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The books being recommended are ``Starting Forth'' and ``Thinking Forth'', both by Leo Brodie. They may be found here and here, respectively; the online edition of the former is what was read and this is the particular file for the latter.

This review concerns two excellent Forth books written by Leo Brodie. To start with, you will learn Forth if you read both of these, but those of you already knowing of Forth may want to skip the appropriately named first book being recommended. The second is a good programming book in general, although you will gain much more from it by knowing Forth beforehand.

Starting with ``Starting Forth'', the interactive Forth language is introduced by its hierarchy of definitions and most basic mechanisms; already, the beautiful and amusing illustrations that accompany the work are used for teaching to good effect. The book then introduces basic arithmetic, I/O, stack operations, the (perhaps outdated) editor, and conditionals. Following that is more material concerning numbers, primitives, basic operations, and eventually metaprogramming. Metaprogramming in Forth can be very rewarding. Ending, this book is a very good introduction to the language and should be read first, although I actually read these in the reverse order, already being familiar with Forth.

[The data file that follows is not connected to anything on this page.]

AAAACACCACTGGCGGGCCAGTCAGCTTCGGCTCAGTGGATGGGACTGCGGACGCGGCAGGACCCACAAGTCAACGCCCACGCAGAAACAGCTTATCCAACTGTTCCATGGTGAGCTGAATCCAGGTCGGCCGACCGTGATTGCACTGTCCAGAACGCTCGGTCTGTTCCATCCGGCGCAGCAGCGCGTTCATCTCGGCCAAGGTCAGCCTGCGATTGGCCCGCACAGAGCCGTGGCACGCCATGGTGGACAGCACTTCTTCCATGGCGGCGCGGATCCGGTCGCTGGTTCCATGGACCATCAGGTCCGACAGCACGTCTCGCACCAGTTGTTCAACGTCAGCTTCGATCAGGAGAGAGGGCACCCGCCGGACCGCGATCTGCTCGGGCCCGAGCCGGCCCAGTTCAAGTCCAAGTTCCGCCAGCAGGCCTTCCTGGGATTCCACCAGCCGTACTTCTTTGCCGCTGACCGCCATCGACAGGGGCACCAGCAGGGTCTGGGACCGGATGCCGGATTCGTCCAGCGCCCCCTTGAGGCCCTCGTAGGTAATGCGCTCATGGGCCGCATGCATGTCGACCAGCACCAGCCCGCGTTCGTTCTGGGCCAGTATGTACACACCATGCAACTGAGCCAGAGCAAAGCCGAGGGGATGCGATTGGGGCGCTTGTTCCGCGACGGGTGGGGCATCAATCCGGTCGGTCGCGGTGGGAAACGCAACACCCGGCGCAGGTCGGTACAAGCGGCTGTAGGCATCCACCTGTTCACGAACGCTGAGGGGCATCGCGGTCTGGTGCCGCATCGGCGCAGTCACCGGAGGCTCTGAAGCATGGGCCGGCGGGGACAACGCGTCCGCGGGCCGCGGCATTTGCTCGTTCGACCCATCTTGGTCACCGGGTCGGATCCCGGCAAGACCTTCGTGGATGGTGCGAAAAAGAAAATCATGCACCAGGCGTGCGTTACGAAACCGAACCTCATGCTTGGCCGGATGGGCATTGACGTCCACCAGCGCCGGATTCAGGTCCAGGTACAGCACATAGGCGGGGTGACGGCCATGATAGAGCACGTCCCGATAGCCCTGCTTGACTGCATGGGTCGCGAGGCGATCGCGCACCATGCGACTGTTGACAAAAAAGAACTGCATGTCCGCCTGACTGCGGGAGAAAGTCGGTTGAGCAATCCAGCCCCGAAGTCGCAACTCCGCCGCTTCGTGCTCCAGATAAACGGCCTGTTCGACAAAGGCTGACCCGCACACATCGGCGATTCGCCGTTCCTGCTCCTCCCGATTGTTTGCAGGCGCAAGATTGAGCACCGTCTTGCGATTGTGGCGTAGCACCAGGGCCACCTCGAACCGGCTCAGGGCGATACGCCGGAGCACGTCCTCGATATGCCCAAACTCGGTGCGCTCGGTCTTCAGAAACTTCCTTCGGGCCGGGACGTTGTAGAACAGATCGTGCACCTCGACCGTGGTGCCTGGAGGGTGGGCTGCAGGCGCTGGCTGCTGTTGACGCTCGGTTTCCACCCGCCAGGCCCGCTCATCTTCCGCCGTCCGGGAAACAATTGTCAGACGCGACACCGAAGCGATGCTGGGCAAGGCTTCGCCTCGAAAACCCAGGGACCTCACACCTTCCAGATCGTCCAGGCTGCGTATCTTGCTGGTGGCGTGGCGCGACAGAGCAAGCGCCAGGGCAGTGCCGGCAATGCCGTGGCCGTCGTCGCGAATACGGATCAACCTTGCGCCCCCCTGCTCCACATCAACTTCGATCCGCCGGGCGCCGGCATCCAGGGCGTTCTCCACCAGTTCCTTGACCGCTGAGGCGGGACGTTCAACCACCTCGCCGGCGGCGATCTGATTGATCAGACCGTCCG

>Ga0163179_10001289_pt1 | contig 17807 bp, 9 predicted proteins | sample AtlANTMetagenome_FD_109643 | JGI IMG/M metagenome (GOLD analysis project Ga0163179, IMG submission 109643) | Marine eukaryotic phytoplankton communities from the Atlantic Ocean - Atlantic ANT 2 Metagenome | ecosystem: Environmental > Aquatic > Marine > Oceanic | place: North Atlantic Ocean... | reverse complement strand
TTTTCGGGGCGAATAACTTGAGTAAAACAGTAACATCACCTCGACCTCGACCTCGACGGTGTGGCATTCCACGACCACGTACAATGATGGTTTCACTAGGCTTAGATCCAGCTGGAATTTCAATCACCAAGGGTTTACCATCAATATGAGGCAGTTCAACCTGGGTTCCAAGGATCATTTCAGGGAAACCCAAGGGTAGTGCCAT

Ending with ``Thinking Forth'', this is a work that will influence your thoughts on programming in general, even if you never use Forth. The first chapter details philosophy and refinement of approach in programming, continuing the same style of pleasant illustrations from the former work recommended. The book continues in this vein, championing the idea of bottom-up programming and searching for the simplest possible approach, and giving detailed overviews of the different approaches and techniques. It is a very nice dedication to an uncommon approach to programming and I still think back to it both when writing a solution to a problem and when designing my programs. This is clearly a Forth book, but can be thought of as distilling the essence behind the language into its base concepts. If you only ever read one Forth book, read this one.